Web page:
Today’s military recruiters face several challenges, including a shrinking pool of youth who are both eligible and ready to serve. The US Space Force has developed a recruiting plan to acquire the best and brightest as the new military service. According to Major general Ed Thomas, who works as the commander in charge of the Air Force Recruiting Service, the results so far are promising. Thomas defined the Space Force as a “small and elite force” that requires a new approach to recruiting.
Both the Space Force and the Air Force are supported by the Air Force Recruiting Service at the Joint Base San Antonio-Randolph situated in Texas. Last year, it met its objective of enlisting approximately 400 guardians, as the Space Force is known. The goal has been boosted to 500 for the coming year. “The Space Force has a lot of distinction,” Thomas added.
One distinguishing trait is its diminutive size in comparison to the other military branches. The Space Force is expected to comprise 16,000 uniformed plus civilian guardians, contrasted to the US Air Force’s over 680,000. Because the Space Force gets most of its overhead and administrative support from the Air Force, it only hires people for specialized specialties in satellite operations, intelligence, and cyber security.
The Air Force has around 1,200 recruiters deployed to 24 units. One recruiter for the Space Force is assigned to each unit. Despite negative demographics, the Space Force benefits from a surge in interest in space that hasn’t been witnessed in the United States since the Apollo period, according to Thomas.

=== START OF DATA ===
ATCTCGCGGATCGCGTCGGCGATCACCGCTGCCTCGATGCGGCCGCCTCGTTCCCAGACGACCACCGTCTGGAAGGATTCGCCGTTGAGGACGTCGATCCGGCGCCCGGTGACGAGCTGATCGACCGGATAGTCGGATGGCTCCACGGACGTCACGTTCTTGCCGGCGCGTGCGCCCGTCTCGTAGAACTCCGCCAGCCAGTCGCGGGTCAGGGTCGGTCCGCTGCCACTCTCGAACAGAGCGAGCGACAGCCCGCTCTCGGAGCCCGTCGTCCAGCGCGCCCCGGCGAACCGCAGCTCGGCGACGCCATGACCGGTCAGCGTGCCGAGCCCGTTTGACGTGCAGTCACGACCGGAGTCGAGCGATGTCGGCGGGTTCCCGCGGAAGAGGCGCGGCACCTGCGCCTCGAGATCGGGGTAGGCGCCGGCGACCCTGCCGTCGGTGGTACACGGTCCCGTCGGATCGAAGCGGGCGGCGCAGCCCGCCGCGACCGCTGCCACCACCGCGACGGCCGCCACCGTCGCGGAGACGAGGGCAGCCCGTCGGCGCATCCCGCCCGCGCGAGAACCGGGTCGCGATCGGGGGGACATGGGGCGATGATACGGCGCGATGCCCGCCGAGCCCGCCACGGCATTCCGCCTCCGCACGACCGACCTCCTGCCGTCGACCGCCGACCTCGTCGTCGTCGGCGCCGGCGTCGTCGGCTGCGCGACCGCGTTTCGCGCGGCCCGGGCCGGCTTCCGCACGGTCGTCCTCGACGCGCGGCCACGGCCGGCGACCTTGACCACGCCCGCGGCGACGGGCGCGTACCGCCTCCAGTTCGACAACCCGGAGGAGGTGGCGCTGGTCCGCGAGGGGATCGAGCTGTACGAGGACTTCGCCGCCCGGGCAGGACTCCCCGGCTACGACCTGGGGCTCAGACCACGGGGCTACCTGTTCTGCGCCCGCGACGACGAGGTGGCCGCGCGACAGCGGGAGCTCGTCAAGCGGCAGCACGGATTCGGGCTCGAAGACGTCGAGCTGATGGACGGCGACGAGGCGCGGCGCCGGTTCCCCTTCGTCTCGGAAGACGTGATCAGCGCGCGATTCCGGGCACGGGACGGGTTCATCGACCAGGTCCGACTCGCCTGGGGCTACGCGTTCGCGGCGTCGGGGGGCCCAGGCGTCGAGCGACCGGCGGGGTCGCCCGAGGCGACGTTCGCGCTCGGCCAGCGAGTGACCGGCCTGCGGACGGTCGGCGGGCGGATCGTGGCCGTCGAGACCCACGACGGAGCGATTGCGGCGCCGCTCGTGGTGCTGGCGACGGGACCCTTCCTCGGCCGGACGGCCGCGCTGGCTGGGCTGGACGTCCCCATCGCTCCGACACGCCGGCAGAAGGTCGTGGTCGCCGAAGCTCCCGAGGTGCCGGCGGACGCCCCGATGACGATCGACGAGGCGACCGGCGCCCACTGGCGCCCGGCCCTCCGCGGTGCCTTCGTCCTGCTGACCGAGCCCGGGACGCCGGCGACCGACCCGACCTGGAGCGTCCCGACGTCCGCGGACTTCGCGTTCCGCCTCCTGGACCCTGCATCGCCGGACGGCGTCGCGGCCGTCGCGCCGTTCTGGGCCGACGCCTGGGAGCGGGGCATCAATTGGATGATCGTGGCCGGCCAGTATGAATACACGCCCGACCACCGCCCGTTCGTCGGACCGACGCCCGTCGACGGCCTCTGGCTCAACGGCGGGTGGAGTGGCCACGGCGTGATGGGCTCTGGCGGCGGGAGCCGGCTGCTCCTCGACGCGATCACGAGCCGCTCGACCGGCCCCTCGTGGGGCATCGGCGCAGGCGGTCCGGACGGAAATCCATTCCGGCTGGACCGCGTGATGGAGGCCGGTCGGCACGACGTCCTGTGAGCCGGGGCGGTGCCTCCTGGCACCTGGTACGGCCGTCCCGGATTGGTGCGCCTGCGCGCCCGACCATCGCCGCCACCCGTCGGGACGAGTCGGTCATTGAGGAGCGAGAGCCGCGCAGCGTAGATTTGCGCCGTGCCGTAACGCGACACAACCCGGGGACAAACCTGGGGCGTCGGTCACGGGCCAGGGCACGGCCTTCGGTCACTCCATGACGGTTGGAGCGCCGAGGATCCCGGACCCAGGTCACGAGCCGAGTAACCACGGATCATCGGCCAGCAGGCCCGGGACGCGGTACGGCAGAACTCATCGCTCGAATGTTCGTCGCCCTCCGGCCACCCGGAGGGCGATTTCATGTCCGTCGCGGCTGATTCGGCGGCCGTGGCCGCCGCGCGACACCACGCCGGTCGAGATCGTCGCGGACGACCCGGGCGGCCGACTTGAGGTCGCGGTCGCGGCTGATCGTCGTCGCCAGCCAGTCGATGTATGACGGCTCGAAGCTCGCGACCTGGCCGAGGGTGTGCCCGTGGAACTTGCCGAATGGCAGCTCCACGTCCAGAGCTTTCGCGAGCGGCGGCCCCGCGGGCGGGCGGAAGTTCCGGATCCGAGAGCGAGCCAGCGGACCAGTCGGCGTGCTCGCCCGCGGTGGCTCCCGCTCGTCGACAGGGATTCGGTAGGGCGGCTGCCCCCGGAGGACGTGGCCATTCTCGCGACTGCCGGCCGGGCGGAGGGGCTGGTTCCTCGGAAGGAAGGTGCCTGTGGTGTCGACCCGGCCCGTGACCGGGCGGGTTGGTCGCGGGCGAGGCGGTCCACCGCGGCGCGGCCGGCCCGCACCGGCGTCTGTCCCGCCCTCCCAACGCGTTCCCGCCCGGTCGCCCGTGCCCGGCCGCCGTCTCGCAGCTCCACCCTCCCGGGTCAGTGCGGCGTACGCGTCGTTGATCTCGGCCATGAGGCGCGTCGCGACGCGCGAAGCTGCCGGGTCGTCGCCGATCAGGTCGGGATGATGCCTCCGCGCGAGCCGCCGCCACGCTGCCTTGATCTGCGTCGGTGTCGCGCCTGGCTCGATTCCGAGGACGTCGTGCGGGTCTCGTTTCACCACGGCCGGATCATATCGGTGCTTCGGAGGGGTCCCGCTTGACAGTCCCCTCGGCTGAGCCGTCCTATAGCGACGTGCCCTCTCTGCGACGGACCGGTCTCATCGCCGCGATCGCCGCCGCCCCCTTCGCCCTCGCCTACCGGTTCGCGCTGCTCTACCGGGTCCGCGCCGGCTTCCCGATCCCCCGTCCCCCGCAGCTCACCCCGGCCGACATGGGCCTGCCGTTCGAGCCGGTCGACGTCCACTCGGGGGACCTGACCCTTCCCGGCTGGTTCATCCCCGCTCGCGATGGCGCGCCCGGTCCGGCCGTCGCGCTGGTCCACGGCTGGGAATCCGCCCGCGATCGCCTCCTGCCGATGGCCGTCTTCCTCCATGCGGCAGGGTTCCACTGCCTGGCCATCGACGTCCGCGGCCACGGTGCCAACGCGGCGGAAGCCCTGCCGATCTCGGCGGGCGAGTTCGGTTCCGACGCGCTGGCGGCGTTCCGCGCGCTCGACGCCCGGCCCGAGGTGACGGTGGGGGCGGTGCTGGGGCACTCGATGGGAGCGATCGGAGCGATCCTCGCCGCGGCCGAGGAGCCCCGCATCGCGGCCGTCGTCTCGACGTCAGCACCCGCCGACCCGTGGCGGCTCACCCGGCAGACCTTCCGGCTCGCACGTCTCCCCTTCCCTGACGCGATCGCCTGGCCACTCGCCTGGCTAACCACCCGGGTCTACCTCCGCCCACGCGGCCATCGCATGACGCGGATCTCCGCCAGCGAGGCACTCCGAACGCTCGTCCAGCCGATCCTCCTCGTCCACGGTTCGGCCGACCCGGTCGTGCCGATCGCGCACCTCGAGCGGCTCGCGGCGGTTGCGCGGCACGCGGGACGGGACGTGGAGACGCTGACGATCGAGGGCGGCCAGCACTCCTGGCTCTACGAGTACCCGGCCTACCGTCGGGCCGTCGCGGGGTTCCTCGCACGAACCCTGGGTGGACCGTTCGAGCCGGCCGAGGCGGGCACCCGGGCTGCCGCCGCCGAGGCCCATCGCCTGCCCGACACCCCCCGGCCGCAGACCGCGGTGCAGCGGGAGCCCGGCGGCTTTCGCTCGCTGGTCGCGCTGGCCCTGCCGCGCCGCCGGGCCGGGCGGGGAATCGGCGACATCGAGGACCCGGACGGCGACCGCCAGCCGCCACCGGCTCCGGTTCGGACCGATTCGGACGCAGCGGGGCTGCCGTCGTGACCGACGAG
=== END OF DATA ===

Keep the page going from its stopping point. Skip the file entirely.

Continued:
Recruiters for the Space Force tout the typical advantages of military careers, but they’re also selling a bigger picture, according to Thomas. This is reflected in recent commercials emphasizing the importance of space as the next horizon for national security and the use of space technology in daily life. General John Raymond, the chief of space operations, is featured in the most recent recruiting ad, titled “Protect.” “We are here to safeguard the freedom to function in space, to serve as the guardians of our way of life,” he says in one of his lines.
According to marketing research, certain members of Generation Z, the Space Force’s intended demographic who are in their early to the mid-20s, resonate with that concept. “We’ve conducted several focus groups to see how we might connect with and excite Generation Z,” he stated. “The idea of the Space Force defending space for everyone appeals to them.”
Candidates who volunteer to enroll are examined by regional recruiting centers, and each area of the country is required to satisfy particular quotas for various job categories under the Army, Navy, Air Force, and Marine Corps model.